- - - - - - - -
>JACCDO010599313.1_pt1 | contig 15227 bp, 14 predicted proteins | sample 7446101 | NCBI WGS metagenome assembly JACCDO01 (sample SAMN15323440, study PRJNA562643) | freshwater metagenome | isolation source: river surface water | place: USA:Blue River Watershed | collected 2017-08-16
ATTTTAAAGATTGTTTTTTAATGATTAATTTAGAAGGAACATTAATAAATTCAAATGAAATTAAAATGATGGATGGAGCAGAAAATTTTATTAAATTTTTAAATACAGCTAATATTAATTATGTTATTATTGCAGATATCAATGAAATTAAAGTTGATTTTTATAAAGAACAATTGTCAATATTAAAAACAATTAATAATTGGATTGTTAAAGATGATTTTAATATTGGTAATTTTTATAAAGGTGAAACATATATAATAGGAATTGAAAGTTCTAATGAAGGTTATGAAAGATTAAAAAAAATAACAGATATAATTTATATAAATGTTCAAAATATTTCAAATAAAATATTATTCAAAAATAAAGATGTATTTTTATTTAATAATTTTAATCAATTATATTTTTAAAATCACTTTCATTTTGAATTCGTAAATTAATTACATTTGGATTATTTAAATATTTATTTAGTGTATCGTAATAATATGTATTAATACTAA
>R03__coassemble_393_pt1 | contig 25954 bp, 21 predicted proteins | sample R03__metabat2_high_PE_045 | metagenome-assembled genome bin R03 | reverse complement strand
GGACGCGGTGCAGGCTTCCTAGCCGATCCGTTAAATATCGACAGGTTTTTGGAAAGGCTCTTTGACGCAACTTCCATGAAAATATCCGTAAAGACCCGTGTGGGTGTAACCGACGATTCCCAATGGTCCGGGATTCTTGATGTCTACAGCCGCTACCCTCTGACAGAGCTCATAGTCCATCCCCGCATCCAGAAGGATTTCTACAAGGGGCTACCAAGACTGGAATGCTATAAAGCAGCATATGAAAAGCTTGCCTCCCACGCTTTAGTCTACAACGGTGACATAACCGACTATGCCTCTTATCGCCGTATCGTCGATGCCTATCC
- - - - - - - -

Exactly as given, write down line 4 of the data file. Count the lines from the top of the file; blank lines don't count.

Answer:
GGACGCGGTGCAGGCTTCCTAGCCGATCCGTTAAATATCGACAGGTTTTTGGAAAGGCTCTTTGACGCAACTTCCATGAAAATATCCGTAAAGACCCGTGTGGGTGTAACCGACGATTCCCAATGGTCCGGGATTCTTGATGTCTACAGCCGCTACCCTCTGACAGAGCTCATAGTCCATCCCCGCATCCAGAAGGATTTCTACAAGGGGCTACCAAGACTGGAATGCTATAAAGCAGCATATGAAAAGCTTGCCTCCCACGCTTTAGTCTACAACGGTGACATAACCGACTATGCCTCTTATCGCCGTATCGTCGATGCCTATCC